Politics, Business & Culture in the Americas
The Amazon Issue

Amazon Case Study: Making Mining Work

The world’s largest iron ore mine has mitigated its environmental impact, experts say.
The S11D complex at Vale's iron ore mine in Canaã dos Carajás, Pará state. Ricardo Teles

Founded 1985


Vale’s net annual revenue from ferrous minerals $32 billion (2020)


Jobs created
9,600 from S11D complex at Carajás (direct and indirect)


Global market for iron ore
$124 billion (2019)


Brazil share
Vale accounted for 72% of Brazil’s national iron ore production in 2019

This article is part of AQ’s special report on sustainable development of the Amazon.

The blueprint for a sustainable economy in the Amazon may include a surprising industry.

While the harm from illegal, makeshift mines has been well-documented, “Legal, industrial mining has minimal impact when it comes to deforestation,” said Beto Veríssimo, senior researcher and co-founder of Imazon, an environmental NGO.

In the Canaã dos Carajás municipality of Brazil’s Pará state, the world’s largest iron ore mine offers what some call a model for more sustainable mining.

Operated by mining giant Vale, the mine sits on a 3,000-square-mile tract of forest, which Vale helps protect in partnership with the Chico Mendes Conservation and Biodiversity Institute. While 60% of Vale’s iron ore production comes from this area, the company’s activities take up less than 1.5% of the land, said Leonardo Neves, Vale’s environment manager in Pará.

After the deadly 2019 disaster at Vale’s mine in Brumadinho, Brazil, investors are demanding cleaner mining practices, reflecting pressure “to show they are investing in solutions, not problems,” said Júlio Nery, director of sustainability and regulatory affairs at the Brazilian Mining Institute.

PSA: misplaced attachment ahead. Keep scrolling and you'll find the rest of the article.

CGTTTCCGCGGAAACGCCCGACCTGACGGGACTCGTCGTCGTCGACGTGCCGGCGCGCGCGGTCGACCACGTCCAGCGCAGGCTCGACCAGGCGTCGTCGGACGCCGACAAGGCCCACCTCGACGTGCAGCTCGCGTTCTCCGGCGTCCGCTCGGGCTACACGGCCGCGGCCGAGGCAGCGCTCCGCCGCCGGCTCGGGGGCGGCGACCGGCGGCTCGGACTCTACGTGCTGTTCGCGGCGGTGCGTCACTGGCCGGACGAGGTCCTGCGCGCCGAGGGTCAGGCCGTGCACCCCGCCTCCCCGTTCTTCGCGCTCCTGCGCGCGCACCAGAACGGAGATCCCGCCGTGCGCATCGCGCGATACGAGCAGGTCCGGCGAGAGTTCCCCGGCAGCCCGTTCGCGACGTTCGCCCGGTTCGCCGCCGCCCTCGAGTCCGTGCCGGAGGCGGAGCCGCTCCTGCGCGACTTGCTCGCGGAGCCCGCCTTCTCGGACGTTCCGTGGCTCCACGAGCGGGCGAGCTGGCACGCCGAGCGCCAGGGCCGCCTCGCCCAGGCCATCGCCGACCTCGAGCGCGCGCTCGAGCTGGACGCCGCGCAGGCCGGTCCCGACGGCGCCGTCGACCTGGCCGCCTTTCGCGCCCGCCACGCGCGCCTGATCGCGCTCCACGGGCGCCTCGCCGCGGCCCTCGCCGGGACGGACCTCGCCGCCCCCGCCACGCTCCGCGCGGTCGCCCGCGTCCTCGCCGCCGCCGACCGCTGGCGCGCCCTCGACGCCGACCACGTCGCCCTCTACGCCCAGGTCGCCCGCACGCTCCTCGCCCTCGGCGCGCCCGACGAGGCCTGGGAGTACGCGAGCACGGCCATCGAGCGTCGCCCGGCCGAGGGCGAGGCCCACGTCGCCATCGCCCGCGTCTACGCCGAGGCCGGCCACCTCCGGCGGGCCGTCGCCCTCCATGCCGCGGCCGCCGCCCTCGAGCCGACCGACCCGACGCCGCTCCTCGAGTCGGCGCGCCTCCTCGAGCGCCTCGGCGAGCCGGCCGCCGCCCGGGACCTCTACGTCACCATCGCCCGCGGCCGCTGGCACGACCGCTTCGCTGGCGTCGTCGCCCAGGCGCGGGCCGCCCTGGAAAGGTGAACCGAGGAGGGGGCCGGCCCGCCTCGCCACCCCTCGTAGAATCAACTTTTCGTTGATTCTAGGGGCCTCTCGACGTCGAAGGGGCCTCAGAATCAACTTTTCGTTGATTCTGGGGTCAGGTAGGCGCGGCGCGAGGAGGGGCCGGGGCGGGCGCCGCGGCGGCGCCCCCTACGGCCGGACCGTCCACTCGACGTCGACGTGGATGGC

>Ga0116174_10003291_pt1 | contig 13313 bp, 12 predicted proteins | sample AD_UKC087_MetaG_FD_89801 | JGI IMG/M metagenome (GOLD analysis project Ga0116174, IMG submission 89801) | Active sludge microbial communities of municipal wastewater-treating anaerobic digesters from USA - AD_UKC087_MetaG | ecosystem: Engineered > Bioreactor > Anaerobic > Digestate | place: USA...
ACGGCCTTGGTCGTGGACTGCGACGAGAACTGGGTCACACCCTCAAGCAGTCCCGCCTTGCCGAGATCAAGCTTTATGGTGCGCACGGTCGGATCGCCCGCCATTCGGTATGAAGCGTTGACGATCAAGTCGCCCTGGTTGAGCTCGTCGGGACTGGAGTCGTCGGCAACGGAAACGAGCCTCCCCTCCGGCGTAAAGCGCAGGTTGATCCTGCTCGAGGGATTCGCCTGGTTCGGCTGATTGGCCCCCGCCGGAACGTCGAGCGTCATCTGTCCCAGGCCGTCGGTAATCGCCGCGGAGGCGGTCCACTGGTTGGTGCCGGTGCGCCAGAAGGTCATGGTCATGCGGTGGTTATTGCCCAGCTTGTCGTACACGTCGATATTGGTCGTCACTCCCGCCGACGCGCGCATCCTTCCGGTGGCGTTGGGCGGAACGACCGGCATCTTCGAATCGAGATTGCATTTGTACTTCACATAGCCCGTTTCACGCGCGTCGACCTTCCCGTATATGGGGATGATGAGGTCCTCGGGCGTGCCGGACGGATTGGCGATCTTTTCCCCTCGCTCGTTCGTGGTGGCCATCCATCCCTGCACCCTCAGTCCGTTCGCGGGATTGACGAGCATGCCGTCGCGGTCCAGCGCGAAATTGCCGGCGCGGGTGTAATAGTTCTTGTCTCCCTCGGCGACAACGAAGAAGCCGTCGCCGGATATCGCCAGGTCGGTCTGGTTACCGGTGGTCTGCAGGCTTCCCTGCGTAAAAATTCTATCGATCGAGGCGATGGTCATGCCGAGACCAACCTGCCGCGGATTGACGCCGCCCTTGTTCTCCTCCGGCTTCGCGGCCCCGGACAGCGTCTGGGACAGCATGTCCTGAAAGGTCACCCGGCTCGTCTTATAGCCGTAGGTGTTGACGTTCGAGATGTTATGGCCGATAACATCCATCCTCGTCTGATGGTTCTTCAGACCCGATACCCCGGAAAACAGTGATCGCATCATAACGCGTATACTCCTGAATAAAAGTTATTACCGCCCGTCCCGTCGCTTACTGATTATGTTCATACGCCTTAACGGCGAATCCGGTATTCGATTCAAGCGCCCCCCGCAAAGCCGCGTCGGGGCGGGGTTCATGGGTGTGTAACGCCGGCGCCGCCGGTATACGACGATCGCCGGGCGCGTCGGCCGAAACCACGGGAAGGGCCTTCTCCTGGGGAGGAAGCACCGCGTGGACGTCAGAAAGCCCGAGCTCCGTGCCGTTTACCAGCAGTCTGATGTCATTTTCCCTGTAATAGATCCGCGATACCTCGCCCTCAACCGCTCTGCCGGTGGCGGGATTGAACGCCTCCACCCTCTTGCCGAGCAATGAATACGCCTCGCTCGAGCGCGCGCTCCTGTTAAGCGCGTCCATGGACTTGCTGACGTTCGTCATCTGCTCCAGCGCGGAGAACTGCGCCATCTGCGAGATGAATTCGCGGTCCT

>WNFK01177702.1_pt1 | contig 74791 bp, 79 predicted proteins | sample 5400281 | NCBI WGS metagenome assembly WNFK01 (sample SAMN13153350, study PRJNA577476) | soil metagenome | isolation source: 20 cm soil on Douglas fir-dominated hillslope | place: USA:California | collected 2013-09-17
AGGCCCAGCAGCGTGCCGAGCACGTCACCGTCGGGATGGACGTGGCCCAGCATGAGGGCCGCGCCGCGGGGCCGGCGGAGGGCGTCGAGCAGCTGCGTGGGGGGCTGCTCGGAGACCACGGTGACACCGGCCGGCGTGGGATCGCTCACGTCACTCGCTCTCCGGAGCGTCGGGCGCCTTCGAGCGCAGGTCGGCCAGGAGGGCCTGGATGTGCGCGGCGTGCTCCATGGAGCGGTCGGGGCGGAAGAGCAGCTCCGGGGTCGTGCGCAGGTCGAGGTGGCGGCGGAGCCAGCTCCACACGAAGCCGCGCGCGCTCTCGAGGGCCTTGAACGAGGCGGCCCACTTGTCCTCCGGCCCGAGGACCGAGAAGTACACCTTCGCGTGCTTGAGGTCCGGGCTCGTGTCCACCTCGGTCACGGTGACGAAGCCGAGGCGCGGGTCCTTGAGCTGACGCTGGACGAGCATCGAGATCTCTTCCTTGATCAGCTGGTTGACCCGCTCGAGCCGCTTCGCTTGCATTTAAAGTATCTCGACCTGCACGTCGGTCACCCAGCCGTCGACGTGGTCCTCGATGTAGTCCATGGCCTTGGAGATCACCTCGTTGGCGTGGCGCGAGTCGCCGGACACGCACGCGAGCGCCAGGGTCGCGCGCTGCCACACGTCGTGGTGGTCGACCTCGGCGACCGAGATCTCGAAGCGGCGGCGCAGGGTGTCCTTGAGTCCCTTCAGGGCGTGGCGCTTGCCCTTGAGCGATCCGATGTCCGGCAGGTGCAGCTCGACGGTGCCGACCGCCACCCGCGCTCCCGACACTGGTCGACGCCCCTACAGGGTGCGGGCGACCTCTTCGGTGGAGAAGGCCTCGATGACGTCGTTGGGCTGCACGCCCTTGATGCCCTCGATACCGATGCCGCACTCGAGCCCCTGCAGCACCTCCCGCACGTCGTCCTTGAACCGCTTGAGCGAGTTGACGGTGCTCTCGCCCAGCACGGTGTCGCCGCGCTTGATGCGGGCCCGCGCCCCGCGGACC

Last May, Norway’s sovereign wealth fund divested an estimated $375 million in Vale stock, citing “serious environmental damage” at the mine in Brumadinho, where the collapse of a tailings dam (an embankment that stores mining waste) killed 270 people. In February, the company reached a $7 billion settlement with the state of Minas Gerais.

The Carajás mine offers a contrast – and the “best practices in terms of environmental impact,” said Barbara Mattos, a senior vice president for Moody’s Corporate Finance Group in São Paulo.

The mine does not use tailings dams, and more than 80% of all production in Carajás is done without the use of water, said Neves. A system of conveyor belts rather than trucks cuts down on emissions and fuel.

The 48-year lifespan of one of the mines suggests iron ore mining will likely be part of the Amazonian economy for decades. Surging Chinese demand made iron ore one of the best-performing assets of 2020, and Vale will spend $1.5 billion over the next three years to expand capacity at Carajás. While mining, by nature, is not sustainable, Carajás may show it is possible to reduce its long-term effects on the environment.

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